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Classic Album Covers Drawn On An Etch A Sketch

Back in high school, the now 30-year-old Philadelphia based artist Alli Katz found she had an unsual talent for drawing with an Etch A Sketch. In the years since, she has perfected that ability and now puts it to use creating Etch A Sketch versions of classic album covers that she posts to her Instagram. Katz talked to Fast Company about her medium—she rotates through a collection of about four Etch A Sketches and is always on the lookout for more—and her method, saying each drawing usually takes about 45 minutes, unless she runs into some trouble. "Sometimes I have to start a really simple one six or seven times because there is something off about it and there's no way to cover up mistakes," Katz told Fast Company. "I started 'Rumours' by Fleetwood Mac like eight times. Something about the fluidity of Stevie's body and Mick's wooden balls made it really hard for me, but I really love that album and I was determined to do it." Check out the finished pieces:

Bruce Springsteen's "Born in the USA"

Born in the USA

A photo posted by alli katz (@allikatz) on

The Velvet Underground & Nico:

Velvet Underground and Nico

A photo posted by alli katz (@allikatz) on

George Harrison's "All Things Must Pass"

All This Must Pass

A photo posted by alli katz (@allikatz) on

David Bowie's "Aladdin Sane"

Bowie

A photo posted by alli katz (@allikatz) on

Fleetwood Mac's "Rumours"

Fleet wood Mac Rumours. Happy New Years

A photo posted by alli katz (@allikatz) on

The Beatles' "Abbey Road"

Abbey Road/fun on a Friday night

A photo posted by alli katz (@allikatz) on

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Tynker
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technology
Barbie Is Now Giving Coding Lessons
Tynker
Tynker

Mattel wants to help 10 million kids learn to code by 2020, and the toy giant is enlisting one of its most career-focused assets: Barbie. According to Engadget, Mattel is working with the coding education company Tynker to make seven Barbie-themed computer programming lessons.

Barbie has been a pilot, an architect, the president, and a computer engineer, so there may be no better character to teach kids the joys of coding. The lessons, arriving in summer 2018, will be designed for youngsters in kindergarten and up, and will teach Barbie-lovers more than just how to make apps. They’ll use Barbie’s many careers—which also included veterinarian, robotics engineer, and astronaut—as a way to guide kids through programming concepts.

An illustration depicts Barbie and her friends surrounded by cats and dogs and reads 'Barbie: Pet Vet.'

A screenshot of a Barbie coding lesson features a vet's office full of pets.

There are plenty of new initiatives that aim to teach kids how to code, from a Fisher-Price caterpillar toy to online games featuring Rey from Star Wars. This is the third partnership between Mattel and Tynker, who have already produced programming lessons using Hot Wheels and Monster High.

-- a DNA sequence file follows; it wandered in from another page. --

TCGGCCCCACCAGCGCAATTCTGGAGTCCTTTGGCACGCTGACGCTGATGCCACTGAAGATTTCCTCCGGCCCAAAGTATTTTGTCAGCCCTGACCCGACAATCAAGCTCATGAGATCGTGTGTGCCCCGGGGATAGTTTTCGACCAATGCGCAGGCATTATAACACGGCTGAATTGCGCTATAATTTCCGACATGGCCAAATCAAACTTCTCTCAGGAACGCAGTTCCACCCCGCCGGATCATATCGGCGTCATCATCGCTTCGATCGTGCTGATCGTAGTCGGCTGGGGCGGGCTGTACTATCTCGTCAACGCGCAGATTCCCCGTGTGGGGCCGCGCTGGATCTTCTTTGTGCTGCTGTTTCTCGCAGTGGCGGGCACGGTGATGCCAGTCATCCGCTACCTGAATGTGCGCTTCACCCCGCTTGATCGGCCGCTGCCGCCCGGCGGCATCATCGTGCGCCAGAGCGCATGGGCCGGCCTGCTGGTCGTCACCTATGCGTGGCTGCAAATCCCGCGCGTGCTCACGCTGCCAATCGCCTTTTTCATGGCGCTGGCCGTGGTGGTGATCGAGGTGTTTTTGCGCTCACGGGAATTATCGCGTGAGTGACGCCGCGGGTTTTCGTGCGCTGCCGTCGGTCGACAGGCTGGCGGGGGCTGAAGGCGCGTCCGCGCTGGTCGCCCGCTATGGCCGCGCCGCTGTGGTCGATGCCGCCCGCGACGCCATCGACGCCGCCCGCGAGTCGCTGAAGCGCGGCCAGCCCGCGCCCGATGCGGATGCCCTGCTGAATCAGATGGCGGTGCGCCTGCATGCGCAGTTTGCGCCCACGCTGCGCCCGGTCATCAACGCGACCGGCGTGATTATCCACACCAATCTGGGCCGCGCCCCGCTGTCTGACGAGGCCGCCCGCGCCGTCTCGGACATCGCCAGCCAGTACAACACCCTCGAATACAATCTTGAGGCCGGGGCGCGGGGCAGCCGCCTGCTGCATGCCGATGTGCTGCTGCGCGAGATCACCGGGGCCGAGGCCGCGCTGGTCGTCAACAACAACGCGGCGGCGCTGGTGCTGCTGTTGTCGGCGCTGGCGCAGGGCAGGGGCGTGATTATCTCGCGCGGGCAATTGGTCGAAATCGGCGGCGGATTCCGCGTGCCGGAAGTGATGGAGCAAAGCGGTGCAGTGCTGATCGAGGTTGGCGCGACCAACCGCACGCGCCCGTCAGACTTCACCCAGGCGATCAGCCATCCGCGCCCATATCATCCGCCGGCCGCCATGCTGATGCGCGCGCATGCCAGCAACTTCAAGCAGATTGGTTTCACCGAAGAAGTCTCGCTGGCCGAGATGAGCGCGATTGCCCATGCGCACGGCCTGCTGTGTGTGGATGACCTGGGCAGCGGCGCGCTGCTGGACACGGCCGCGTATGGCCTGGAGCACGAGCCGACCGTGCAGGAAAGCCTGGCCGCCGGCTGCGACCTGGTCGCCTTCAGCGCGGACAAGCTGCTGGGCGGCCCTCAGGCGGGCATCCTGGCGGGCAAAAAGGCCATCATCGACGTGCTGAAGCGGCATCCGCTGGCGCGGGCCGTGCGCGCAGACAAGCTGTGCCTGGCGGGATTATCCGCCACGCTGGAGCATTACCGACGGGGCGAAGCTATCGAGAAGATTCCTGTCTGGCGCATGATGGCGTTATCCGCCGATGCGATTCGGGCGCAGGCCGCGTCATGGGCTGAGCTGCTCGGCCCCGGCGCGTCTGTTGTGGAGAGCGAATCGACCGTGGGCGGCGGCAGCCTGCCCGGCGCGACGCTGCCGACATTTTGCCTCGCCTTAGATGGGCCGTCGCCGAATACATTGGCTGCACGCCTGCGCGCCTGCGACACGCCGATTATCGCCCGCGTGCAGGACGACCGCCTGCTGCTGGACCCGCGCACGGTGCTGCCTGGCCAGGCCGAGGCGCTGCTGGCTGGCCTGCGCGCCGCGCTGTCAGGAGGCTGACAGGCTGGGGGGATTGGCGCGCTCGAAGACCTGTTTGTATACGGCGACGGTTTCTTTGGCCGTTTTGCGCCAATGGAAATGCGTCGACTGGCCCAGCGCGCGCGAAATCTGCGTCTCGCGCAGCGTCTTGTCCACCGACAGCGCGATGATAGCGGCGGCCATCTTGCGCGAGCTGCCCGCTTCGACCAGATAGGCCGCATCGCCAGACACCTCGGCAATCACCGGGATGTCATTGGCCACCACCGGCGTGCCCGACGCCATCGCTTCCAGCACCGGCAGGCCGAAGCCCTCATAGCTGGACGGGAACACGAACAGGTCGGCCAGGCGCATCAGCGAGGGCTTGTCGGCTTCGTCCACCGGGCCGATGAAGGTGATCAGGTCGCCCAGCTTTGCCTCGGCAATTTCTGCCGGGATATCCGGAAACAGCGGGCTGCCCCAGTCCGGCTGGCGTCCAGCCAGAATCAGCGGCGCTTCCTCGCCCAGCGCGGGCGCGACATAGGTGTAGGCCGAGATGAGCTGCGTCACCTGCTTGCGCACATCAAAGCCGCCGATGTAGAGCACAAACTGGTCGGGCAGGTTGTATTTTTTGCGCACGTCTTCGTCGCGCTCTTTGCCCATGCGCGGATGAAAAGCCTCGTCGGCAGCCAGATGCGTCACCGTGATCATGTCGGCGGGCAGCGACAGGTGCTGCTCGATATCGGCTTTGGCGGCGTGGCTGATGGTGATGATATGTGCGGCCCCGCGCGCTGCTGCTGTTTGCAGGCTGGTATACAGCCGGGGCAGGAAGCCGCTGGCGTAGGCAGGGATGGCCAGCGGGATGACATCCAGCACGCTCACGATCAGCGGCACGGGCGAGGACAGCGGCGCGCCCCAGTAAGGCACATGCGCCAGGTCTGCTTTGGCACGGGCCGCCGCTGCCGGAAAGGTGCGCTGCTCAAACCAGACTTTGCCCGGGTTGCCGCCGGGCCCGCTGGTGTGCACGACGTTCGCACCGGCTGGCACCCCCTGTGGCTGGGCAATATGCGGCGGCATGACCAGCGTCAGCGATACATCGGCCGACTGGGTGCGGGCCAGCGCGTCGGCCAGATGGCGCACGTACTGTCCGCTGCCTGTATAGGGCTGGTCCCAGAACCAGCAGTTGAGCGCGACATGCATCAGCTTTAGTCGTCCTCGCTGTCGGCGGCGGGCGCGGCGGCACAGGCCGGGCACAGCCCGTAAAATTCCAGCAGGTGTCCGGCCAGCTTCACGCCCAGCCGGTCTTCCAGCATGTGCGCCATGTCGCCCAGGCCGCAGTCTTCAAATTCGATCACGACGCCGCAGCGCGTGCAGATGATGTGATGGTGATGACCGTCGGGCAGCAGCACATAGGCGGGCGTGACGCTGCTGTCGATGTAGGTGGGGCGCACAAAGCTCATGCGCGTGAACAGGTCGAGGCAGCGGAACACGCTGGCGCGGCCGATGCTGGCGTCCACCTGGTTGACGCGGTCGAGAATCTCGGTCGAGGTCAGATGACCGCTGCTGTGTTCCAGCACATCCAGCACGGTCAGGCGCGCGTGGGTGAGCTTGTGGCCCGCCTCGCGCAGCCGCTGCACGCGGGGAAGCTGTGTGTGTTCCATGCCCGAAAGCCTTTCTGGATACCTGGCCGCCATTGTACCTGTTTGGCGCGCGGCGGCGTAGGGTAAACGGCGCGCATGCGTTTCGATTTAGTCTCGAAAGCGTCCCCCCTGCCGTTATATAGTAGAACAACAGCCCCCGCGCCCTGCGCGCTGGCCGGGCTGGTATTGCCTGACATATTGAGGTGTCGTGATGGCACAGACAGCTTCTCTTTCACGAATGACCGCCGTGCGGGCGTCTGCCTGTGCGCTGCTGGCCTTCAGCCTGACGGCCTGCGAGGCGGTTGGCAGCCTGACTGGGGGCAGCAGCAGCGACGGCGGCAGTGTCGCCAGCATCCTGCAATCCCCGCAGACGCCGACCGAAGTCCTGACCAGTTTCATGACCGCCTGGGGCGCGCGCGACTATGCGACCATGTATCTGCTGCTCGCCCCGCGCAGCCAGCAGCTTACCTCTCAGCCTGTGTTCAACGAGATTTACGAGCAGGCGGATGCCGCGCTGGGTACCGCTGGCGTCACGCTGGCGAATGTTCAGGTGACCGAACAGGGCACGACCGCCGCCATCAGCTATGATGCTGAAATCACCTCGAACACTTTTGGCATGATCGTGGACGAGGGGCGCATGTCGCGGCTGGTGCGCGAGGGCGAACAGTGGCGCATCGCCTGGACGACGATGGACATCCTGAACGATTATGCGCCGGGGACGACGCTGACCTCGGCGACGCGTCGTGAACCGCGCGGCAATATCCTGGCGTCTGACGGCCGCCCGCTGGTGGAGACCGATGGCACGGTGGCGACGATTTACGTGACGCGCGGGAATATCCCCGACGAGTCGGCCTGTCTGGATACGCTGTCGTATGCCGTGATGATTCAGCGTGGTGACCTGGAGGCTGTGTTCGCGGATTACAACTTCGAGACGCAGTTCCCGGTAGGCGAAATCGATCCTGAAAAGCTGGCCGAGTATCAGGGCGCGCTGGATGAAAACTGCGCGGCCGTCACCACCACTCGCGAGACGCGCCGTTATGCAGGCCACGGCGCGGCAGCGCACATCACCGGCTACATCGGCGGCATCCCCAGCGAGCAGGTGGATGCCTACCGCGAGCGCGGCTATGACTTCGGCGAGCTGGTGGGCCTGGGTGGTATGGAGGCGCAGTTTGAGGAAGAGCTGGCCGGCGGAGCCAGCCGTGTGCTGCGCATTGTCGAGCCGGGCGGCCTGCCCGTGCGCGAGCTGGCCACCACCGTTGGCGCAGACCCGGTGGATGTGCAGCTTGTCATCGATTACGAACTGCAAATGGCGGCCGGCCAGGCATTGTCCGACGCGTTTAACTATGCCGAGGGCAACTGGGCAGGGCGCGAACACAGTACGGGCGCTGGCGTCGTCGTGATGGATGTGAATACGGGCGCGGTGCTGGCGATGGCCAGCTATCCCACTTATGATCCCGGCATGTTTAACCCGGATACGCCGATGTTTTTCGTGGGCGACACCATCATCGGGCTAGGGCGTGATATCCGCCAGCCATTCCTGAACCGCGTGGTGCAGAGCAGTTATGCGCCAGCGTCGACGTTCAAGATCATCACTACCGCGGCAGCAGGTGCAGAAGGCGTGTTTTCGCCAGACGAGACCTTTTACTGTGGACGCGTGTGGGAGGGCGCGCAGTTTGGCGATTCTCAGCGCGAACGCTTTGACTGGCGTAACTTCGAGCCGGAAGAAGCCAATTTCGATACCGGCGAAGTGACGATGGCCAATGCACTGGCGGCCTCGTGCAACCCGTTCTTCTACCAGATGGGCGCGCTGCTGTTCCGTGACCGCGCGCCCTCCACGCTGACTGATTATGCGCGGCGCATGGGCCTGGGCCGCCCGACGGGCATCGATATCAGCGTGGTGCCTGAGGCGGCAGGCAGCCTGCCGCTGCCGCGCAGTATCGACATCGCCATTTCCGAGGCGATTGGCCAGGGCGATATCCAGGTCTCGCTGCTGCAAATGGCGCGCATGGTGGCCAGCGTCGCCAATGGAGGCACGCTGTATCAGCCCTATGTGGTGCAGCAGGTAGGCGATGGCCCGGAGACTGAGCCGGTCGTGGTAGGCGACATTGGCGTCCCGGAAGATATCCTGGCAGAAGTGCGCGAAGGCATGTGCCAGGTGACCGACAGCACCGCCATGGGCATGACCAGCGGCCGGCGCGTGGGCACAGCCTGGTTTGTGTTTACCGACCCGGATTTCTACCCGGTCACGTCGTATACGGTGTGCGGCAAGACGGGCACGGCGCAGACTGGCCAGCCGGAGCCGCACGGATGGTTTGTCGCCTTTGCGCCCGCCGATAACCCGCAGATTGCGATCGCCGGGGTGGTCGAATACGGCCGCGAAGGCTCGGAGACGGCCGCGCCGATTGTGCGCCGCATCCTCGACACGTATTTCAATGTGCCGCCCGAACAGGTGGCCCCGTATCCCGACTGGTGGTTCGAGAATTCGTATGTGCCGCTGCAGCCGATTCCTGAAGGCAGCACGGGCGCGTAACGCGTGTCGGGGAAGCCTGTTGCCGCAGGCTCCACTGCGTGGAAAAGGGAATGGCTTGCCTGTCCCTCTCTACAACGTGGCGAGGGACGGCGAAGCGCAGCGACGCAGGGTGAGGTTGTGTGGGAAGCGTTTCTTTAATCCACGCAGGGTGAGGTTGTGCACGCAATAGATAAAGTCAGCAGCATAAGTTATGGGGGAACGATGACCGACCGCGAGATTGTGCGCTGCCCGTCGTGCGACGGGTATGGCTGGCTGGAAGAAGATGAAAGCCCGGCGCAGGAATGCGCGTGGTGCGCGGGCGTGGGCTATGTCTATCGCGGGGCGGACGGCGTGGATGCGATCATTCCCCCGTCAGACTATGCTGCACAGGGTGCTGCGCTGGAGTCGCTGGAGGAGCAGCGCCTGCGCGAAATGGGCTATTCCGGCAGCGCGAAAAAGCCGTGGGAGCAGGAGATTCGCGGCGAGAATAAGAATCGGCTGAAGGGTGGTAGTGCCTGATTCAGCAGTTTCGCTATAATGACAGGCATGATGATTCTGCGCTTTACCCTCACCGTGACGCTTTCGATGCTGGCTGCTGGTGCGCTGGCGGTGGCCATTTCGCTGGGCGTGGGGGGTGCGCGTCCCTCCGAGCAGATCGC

Kindergarten may seem a little soon to set kids on a career path as a computer programmer, but coding has been called “the most important job skill of the future,” and you don’t need to work for Google or Facebook to make learning it worthwhile. Coding can give you a leg up in applying for jobs in healthcare, finance, and other careers outside of Silicon Valley. More importantly for kids, coding games are fun. Who wouldn’t want to play Robotics Engineer Barbie?

[h/t Engadget]

All images by Tynker

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Amazon
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Pop Culture
Mister Rogers Is Now a Funko Pop! and It’s Such a Good Feeling, a Very Good Feeling
Amazon
Amazon

It’s a beautiful day in this neighborhood for fans of Mister Rogers, as Funko has announced that, just in time for the 50th anniversary of Mister Rogers’ Neighborhood, the kindest soul to ever grace a television screen will be honored with a series of Funko toys, some of them limited-edition versions.

The news broke at the New York Toy Fair, where the pop culture-loving toy company revealed a new Pop Funko! in Fred Rogers’s likeness—he’ll be holding onto the Neighborhood Trolley—plus a Mister Rogers Pop! keychain and a SuperCute Plush.

In addition to the standard Pop! figurine, there will also be a Funko Shop exclusive version, in which everyone’s favorite neighbor will be wearing a special blue sweater. Barnes & Noble will also carry its own special edition, which will see Fred wearing a red cardigan and holding a King Friday puppet instead of the Neighborhood Trolley.

 

Barnes & Noble's special edition Mister Rogers Funko Pop!
Funko

Mister Rogers’s seemingly endless supply of colored cardigans was an integral part of the show, and a sweet tribute to his mom (who knitted all of them). But don’t go running out to snatch up the whole collection just yet; Funko won’t release these sure-to-sell-out items until June 1, but you can pre-order your Pop! on Amazon right now.

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